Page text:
When a pain receptor is activated at the site of the injury or illness, it triggers
the release of chemical messengers that transmit the pain message to the brain. This message is relayed across a pain nerve
pathway. The pathway begins at the nerve ending, and is carried along the nerve fiber to where the nerve enters the spinal
cord. When the message reaches the spinal cord, it is transmitted to the brain, which interprets the electrical impulse as
the feeling we call pain. This unpleasant sensation instantly prompts you to do something to stop the source of pain.
Types of Pain
There are two types of pain: nociceptive pain and neuropathic pain. Each is differentiated by its cause,
how long it lasts, what it feels like, and the types of medical treatment to which it responds.
Nociceptive pain is caused when specific nerve endings called nociceptors
are irritated. Nociceptive pain is the type of pain you feel when you burn your hand, twist your ankle, or stub your toe.
Nociceptive pain is characterized by a dull or sharp aching pain, and it can be mild or severe. The pain can usually be controlled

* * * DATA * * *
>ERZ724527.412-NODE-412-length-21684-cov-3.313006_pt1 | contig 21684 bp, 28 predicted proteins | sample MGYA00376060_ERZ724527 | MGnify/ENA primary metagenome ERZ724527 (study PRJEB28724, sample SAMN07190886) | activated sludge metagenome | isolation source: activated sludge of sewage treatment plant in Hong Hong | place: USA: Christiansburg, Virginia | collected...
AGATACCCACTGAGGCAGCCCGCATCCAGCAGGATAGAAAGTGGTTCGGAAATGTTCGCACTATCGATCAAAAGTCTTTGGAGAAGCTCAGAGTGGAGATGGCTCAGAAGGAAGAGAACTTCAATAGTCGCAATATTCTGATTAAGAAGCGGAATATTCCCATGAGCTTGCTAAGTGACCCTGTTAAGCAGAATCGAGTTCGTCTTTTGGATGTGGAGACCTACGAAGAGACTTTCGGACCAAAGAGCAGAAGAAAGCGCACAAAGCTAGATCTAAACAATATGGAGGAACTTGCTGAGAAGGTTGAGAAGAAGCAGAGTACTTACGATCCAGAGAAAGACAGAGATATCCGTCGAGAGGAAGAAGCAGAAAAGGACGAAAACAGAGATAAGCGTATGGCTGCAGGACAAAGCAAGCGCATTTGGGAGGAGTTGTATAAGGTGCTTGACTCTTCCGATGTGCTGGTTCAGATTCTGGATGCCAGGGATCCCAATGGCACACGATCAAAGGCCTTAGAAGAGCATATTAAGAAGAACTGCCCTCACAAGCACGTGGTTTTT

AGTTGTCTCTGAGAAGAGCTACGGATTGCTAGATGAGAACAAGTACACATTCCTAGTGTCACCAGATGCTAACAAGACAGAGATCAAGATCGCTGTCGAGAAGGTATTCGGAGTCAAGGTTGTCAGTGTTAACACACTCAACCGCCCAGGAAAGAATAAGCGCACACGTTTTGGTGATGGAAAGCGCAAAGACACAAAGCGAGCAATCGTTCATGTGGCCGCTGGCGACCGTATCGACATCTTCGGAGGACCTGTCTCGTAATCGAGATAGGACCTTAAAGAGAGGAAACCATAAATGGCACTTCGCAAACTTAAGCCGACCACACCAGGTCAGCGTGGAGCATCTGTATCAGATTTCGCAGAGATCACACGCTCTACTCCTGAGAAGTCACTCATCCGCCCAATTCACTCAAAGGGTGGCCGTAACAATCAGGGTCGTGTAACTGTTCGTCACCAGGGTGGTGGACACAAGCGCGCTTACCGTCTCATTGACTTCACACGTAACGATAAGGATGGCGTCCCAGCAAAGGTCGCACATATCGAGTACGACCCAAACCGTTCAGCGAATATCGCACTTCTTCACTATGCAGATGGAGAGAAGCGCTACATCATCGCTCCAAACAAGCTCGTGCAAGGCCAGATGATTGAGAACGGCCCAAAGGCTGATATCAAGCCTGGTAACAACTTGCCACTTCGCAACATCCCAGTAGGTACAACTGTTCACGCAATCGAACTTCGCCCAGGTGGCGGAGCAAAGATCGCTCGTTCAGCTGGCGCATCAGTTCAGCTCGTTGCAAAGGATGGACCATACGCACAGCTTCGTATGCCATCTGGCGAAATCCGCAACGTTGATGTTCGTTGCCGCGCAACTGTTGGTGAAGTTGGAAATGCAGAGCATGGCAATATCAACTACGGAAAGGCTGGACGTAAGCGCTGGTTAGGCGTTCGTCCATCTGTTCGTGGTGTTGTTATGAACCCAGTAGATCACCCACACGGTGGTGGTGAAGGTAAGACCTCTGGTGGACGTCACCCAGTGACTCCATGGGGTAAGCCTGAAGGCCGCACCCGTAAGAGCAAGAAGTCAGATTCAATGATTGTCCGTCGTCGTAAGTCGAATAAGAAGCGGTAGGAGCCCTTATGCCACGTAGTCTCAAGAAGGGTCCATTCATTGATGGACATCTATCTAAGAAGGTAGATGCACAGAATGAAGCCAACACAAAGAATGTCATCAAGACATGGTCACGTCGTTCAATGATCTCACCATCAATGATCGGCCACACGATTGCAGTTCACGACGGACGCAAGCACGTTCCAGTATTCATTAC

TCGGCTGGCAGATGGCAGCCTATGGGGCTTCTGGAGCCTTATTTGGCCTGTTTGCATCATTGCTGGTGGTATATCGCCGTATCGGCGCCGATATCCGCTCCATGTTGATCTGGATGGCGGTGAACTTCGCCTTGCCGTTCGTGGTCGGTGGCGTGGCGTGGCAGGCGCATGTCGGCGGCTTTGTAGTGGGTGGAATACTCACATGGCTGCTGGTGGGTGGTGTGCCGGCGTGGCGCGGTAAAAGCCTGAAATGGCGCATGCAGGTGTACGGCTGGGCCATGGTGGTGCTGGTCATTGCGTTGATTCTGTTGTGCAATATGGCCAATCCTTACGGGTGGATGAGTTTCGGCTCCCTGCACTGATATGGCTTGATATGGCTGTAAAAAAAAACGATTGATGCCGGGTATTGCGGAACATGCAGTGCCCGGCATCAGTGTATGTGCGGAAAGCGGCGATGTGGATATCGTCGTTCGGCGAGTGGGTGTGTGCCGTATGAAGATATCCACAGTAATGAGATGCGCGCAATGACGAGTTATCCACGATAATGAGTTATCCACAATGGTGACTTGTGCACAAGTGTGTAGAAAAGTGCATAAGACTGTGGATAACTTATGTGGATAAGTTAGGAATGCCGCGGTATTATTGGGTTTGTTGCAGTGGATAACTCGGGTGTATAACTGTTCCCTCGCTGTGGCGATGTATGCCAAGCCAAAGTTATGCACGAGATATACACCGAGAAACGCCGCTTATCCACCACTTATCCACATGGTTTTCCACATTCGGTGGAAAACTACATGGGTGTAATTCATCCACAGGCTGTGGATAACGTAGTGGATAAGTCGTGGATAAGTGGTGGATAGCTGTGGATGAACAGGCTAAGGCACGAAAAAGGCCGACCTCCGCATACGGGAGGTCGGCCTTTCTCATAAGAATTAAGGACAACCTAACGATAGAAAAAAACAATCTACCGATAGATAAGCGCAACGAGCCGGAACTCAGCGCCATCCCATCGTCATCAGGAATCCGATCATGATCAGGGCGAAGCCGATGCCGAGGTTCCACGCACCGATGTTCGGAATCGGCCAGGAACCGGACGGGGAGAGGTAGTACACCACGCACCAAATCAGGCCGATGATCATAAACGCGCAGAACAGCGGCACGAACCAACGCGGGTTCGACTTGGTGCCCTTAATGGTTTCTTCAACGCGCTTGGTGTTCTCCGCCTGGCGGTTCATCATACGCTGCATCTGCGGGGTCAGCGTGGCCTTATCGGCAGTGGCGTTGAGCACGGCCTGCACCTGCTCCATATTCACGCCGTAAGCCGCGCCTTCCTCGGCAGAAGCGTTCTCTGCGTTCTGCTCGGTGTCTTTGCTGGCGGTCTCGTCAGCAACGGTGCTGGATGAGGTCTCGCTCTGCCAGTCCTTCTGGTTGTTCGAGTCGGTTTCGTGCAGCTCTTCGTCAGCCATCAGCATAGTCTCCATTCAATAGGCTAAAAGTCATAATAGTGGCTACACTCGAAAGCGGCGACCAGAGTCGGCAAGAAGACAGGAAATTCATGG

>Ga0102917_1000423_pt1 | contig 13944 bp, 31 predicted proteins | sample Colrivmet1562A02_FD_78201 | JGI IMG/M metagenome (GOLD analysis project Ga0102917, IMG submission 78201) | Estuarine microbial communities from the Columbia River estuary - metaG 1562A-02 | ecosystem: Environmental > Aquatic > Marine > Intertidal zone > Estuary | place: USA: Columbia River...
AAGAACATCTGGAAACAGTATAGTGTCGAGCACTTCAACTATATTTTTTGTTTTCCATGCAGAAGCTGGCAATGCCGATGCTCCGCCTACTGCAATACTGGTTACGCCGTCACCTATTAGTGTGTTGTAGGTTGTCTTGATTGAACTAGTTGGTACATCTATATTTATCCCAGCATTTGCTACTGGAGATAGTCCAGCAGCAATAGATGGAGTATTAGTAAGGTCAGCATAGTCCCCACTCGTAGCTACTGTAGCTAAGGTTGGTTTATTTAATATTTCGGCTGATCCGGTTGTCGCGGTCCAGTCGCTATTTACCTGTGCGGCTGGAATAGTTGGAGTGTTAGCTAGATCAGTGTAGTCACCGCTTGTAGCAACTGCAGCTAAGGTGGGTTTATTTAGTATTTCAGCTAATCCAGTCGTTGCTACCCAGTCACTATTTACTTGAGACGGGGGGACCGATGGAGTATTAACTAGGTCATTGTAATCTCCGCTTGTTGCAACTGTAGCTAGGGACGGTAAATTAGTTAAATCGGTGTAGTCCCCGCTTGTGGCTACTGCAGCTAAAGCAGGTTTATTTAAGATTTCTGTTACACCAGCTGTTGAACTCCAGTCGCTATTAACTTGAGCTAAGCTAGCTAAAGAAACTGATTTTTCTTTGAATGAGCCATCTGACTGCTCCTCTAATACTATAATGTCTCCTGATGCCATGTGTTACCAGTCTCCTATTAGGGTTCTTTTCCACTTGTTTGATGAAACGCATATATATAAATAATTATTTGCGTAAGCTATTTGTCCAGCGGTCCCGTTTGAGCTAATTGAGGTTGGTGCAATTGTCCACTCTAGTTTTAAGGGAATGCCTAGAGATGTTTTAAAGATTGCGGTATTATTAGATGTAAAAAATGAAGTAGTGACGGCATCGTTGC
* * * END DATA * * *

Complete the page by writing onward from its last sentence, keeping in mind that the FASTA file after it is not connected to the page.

if the cause of the irritation is removed, or otherwise medically treated. Nociceptive pain usually responds well to mild
pain medications, anti-inflammatory agents, or other drug therapies. Nociceptive pain can be a temporary condition, such as
when you have a sprained ankle or a stiff neck. In certain conditions, however, nociceptive pain can be a chronic condition.
Cancer pain and arthritis pain are common types of chronic nociceptive pain.
Neuropathic pain is caused by dysfunction or damage to the nervous system,
through injury, disease, or localized insult or trauma (for example, an infection or surgery). Neuropathic pain is sharp,
intense and constant in nature. It is often described as an extremely painful burning, tingling, shocking, or shooting pain.
Neuropathic pain is also very stubborn. It usually does not respond as effectively to standard pain therapies such as mild
analgesics and other pain medications.
Challenge of Chronic Pain
When pain lasts for a long time, it is called chronic pain. At what point pain becomes chronic
pain varies somewhat among medical professionals. Many doctors consider pain to be chronic when it has lasted for six months
chronic pain is one of the most pressing healthcare issues in the world. In the United States alone, more than 34 million
people suffer with some type of chronic pain. Chronic pain takes its toll on personal lives, healthcare resources and the
economy, too. More than half of chronic pain sufferers are partially or totally disabled. In fact, chronic pain disables more
people than cancer or heart disease, and it costs the American public more than both cancer and heart disease combined more
than $100 billion in medical expenses annually